I just finished up teaching a class in the PENT program at Brandon. (Program for the Education of Native Teachers.) It’s a great program that brings students down from the far north and gets them into intensive courses for their education degree. The result is teachers with certification to teach in MB, all from aboriginal northern communities.
This was my first time teaching in this system, and my first time meeting lots of people from Northern Manitoba. I thought I’d outline some of what I learned in this course. It may surprise the average person out there, but professors also learn A LOT from their students. It’s probably the only reason I am still teaching, all these years later. I’d be bored to death by now otherwise.
Students in my class were from Swampy Cree, Woods Cree, Saulteaux, Severn Ojibwe, and Dakota communities. Missing were Dene and Inuit representatives, so I obviously didn’t learn much about their situations in MB.
Posted in academia, blackfoot, colonialism, cultural meaning, education, history, language, ojibwa, phonology, plains cree, racial, semantics, Siouan, swampy cree, translation, woods cree
How to Teach when the Teacher isn’t Fluent
By Leanne Hinton
Leanne has been a linguist and educator in the world of extremely endangered languages for a very long time. She’s one of the most respected people in that area, focussing primarily on languages spoken in California. If you’re wondering where YOUR language is going to end up – go to California. Those languages are already there.
Leanne has a lot of useful guidance for teaching in these very challenging situations – situations that a number of my students here are in as well. What do you do when you want to help teach the language but you’re not fluent yourself? What do you do when NO ONE who is fluent is available to teach it?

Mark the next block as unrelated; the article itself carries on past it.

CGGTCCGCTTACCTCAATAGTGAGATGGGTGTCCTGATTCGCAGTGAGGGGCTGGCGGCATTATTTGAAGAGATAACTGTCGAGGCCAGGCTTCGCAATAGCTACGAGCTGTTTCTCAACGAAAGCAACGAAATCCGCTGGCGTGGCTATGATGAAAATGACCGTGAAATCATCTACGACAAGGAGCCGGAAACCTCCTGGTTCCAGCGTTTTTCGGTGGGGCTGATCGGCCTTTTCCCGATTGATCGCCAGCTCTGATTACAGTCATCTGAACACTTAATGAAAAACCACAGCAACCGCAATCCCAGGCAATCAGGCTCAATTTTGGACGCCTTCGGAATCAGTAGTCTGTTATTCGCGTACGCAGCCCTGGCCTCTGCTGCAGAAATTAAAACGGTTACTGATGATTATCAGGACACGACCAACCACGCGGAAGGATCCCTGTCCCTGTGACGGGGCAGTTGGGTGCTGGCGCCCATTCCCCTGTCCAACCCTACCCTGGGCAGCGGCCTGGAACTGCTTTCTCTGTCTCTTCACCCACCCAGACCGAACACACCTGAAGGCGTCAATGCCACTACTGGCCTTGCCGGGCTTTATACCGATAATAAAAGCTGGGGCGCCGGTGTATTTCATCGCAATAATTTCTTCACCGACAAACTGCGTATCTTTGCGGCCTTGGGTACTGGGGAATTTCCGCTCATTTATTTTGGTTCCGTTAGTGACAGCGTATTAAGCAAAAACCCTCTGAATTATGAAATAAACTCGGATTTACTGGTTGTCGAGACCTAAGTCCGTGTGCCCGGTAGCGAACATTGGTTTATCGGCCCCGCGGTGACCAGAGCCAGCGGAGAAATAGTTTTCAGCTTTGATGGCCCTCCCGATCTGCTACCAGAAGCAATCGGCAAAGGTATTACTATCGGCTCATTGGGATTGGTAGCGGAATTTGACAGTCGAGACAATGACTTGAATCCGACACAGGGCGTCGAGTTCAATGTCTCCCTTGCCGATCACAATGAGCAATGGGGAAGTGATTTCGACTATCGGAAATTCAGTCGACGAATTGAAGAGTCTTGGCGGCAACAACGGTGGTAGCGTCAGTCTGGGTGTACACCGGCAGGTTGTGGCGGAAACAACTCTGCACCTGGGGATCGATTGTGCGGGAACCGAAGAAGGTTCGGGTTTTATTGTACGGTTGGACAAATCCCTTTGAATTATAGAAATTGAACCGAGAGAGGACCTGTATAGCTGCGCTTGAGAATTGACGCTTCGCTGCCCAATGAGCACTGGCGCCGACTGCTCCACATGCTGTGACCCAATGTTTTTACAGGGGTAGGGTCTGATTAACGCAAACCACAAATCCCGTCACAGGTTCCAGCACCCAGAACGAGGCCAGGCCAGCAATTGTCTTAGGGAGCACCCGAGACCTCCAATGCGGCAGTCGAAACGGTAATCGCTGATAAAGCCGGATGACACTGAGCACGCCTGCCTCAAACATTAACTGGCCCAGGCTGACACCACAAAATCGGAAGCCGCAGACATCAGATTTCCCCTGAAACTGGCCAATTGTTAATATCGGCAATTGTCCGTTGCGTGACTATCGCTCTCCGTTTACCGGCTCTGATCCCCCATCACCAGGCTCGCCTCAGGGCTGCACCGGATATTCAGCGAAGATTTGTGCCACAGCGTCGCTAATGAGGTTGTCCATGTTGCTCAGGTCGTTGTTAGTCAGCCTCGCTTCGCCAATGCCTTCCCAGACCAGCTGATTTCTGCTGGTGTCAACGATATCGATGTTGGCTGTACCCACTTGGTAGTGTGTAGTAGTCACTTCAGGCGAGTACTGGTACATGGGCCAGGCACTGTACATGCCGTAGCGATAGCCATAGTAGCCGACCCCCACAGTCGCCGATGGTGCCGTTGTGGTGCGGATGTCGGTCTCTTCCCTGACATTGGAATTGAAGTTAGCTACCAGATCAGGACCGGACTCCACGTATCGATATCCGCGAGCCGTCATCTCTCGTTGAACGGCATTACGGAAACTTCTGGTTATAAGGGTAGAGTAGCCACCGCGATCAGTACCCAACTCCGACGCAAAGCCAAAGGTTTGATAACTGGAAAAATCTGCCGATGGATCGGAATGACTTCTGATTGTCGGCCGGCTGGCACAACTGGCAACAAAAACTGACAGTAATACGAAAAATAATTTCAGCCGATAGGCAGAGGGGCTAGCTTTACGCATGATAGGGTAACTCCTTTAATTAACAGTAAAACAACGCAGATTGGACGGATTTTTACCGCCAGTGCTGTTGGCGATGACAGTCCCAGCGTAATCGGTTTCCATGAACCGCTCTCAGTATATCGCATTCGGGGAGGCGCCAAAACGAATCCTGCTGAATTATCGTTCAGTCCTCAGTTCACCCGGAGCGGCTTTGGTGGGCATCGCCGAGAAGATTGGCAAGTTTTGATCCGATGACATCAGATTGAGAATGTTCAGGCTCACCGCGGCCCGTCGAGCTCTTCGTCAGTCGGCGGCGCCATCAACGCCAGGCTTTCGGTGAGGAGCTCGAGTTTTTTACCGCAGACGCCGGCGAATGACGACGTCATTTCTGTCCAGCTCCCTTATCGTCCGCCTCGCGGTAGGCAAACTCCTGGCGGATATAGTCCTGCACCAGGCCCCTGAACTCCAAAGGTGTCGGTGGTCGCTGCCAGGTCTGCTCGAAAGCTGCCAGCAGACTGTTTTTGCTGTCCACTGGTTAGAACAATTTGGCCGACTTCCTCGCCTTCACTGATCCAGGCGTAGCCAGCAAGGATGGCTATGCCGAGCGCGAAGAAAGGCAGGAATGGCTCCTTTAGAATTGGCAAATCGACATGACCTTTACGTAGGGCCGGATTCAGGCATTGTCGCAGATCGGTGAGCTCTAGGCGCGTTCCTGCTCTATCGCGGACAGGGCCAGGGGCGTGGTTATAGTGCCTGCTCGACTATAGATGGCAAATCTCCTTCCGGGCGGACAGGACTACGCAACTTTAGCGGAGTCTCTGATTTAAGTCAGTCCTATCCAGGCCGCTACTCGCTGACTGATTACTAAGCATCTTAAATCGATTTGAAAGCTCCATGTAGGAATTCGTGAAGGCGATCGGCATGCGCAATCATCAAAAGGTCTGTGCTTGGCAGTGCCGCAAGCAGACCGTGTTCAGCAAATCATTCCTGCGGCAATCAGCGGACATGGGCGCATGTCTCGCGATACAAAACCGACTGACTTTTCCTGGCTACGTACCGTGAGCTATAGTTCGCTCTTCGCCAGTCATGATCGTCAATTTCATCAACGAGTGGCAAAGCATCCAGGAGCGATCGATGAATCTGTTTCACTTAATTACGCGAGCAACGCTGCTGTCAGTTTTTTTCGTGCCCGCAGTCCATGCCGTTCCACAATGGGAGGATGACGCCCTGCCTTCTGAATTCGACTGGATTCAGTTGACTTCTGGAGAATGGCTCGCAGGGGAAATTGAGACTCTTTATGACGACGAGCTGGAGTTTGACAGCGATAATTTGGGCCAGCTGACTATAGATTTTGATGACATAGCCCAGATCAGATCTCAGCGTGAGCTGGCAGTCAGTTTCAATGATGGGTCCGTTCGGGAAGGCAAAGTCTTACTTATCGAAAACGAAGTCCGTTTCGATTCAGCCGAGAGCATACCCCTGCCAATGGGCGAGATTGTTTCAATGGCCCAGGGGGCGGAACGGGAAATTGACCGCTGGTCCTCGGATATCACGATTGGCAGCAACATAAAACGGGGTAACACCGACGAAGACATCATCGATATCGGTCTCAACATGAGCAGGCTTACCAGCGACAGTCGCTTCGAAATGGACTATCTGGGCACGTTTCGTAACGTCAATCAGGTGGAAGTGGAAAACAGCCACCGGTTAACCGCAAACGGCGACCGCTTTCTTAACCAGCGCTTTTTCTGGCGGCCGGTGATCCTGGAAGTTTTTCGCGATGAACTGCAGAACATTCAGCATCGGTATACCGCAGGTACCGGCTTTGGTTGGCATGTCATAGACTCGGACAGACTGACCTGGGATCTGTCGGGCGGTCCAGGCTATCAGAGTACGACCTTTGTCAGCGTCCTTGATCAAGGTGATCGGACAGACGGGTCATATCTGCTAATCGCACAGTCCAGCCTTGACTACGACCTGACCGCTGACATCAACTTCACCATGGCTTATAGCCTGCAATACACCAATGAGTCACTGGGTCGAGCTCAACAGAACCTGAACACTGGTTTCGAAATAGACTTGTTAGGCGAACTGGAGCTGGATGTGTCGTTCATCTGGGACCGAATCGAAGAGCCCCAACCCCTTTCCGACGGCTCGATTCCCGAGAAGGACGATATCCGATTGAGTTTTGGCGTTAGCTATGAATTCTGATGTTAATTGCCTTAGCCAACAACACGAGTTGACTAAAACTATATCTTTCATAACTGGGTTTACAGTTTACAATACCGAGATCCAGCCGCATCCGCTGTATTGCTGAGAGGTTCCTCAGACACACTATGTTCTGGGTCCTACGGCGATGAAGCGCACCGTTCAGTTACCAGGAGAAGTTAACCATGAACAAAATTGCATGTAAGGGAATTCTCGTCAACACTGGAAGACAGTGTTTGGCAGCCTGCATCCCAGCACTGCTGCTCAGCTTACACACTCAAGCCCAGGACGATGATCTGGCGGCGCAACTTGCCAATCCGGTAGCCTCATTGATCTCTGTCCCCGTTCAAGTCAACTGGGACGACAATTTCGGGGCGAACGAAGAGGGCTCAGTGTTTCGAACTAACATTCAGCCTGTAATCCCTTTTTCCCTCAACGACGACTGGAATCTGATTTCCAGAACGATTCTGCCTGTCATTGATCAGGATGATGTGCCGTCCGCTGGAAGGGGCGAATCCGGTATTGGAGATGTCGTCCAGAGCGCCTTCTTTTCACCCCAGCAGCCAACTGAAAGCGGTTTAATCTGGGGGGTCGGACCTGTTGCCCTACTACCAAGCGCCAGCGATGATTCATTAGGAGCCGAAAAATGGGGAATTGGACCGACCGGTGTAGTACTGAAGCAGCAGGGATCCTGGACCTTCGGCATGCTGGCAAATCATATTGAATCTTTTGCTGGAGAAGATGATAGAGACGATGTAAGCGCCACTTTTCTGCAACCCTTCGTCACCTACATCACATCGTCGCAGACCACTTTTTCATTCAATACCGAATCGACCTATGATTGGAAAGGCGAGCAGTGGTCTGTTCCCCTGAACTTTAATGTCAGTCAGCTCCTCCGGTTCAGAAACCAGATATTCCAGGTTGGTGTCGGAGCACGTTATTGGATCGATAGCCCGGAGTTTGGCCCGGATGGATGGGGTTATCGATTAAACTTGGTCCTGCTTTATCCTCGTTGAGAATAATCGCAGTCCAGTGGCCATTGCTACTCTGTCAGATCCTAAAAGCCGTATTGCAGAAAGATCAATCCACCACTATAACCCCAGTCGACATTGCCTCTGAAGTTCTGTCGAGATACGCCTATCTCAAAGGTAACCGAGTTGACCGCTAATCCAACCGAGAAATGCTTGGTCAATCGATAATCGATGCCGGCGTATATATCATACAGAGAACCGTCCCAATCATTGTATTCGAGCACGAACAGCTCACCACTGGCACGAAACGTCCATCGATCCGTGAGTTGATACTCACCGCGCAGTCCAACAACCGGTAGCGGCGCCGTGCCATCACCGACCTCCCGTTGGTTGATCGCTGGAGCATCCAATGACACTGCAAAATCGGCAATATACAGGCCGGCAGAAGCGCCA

Some Rare and Radical Ideas for Revitalizing Indigenous Languages
By Richard Littlebear
This is really a good paper. He says a lot of things that people need to hear, but may not like hearing. Sometimes, being truthful is not the same thing as being nice or being popular. Sometimes, it even conflicts with those other things. tâpwêmowin âyiman. Speaking the truth is difficult.
This is the last day of NS260: Issues for Teaching Native Languages. This class covers issues related to who should teach the language and what should be taught.
The slide set ends with some discussion written by Richard Littlebear, a Cheyenne teacher. He’s a very sharp thinker, and really gets at the core of a lot of issues. I met him a number of years ago, when he came to UBC for the Algonquian conference as an invited speaker. He gave an excellent talk, and is really a good spokesperson for a lot of people struggling with these issues.
I’ll put links to his papers up next.
Today, we’re doing some introduction to issues of how to teach languages.
We’re using the dichotomy that Dean Mellow did, between Formal/Functional and Constructional/Emergent models. (Link to article is below).
Additionally, I really do think that understanding that students have different personalities and learning styles is pretty important. To that end, we cover a bit of one model of personality that’s been well-tested in classrooms: the MBTI. We talk a little bit about how the MBTI relates to these dichotomies that Mellow set up. If you search this blog, you’ll find some discussion of work done on comparing MBTI results for Cree learners and general Canadian populations. Useful stuff if you find yourself in front of a classroom of Cree learners, for example.
Posted in education, language, Methodology, ojibwa, orthography, Personality, plains cree, Siouan, swampy cree, translation, woods cree
An Examination of Western Influences on Indigenous Language Teaching
This is a short article on methods of teaching aboriginal languages, written by Dean Mellow (a fellow traveler from the world of formal linguistics to the world of aboriginal language pedagogy).
It has some nice summaries and is a good way to get introduced to some of the issues and people in this field. I’ll be using it in class today (and it’s in the slides put up next).
This slide set finishes up the issues with literacy we were talking about on Friday. It’s largely aimed at issues related to teaching (in the broad sense). There are some case studies of literacy in a number of languages.
I’m also bringing a stack of books and suchlike to class today, so people can get an idea of what is available – out there in the world of print.
I’m interested in the literacy strategies of Paulo Freire, and someone named G.A. Fargo worked on literacy in that perspective for Saulteaux, but the paper is not published anywhere. I’d have loved to cover it in this class.